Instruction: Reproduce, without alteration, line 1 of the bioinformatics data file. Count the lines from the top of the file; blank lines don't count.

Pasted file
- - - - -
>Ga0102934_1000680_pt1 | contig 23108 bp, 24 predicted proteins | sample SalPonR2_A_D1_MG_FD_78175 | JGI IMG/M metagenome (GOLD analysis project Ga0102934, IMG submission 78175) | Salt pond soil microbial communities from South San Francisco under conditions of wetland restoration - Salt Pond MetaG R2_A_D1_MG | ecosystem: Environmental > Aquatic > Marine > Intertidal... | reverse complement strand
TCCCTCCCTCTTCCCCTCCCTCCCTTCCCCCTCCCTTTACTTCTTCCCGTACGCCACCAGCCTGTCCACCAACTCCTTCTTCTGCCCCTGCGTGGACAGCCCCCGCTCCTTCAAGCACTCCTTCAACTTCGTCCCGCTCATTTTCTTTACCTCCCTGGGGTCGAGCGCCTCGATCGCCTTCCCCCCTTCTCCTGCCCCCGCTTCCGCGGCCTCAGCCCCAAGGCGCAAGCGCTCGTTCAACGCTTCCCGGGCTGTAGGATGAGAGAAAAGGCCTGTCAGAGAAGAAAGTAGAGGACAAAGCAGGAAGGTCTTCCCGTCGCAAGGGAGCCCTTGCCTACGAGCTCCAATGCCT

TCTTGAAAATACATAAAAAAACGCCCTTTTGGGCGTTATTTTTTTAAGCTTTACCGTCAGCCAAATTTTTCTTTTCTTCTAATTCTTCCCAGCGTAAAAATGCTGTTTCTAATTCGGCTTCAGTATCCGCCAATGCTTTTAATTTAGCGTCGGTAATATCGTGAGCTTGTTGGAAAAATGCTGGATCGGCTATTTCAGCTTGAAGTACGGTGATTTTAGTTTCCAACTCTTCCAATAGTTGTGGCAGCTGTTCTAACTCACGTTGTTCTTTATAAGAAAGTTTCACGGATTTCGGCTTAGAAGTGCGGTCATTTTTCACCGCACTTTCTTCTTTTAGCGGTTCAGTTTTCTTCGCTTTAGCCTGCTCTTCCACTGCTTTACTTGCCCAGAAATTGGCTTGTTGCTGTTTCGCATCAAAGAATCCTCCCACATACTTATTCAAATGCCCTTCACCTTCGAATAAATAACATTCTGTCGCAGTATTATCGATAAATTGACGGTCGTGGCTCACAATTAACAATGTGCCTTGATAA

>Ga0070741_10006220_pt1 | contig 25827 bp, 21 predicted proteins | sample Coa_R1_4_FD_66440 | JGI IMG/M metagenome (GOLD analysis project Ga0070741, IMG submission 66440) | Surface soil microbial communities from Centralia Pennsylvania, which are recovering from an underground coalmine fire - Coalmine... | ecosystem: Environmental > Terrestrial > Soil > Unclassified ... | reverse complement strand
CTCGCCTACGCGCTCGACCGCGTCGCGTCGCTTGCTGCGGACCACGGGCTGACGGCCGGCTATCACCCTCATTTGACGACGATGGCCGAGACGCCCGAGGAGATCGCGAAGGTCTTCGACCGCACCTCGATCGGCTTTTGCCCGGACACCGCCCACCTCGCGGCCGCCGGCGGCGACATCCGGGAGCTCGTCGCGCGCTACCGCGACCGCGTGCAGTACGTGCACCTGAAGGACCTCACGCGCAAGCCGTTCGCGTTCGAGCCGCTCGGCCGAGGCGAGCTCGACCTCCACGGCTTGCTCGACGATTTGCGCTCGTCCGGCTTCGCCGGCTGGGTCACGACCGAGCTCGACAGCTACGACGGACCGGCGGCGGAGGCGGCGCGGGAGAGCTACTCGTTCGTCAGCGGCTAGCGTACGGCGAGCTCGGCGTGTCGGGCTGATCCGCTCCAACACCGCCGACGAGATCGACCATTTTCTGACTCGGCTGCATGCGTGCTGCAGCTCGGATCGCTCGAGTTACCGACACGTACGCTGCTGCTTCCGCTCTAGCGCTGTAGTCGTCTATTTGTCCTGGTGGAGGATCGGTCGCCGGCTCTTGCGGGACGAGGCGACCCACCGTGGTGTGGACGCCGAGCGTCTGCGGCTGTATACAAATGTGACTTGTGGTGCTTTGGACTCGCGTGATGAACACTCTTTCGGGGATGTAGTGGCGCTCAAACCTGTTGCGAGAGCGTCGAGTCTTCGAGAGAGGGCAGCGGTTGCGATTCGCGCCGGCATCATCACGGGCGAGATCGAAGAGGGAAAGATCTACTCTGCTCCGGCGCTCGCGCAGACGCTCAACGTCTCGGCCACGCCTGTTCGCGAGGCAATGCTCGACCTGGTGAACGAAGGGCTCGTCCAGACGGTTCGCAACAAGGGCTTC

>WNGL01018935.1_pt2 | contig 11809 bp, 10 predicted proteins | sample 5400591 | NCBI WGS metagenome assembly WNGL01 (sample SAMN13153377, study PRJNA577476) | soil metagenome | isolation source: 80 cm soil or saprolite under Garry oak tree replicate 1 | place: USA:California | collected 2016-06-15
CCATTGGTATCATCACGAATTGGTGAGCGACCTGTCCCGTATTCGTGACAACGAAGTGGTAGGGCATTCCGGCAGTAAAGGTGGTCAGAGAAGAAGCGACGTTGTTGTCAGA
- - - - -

>Ga0102934_1000680_pt1 | contig 23108 bp, 24 predicted proteins | sample SalPonR2_A_D1_MG_FD_78175 | JGI IMG/M metagenome (GOLD analysis project Ga0102934, IMG submission 78175) | Salt pond soil microbial communities from South San Francisco under conditions of wetland restoration - Salt Pond MetaG R2_A_D1_MG | ecosystem: Environmental > Aquatic > Marine > Intertidal... | reverse complement strand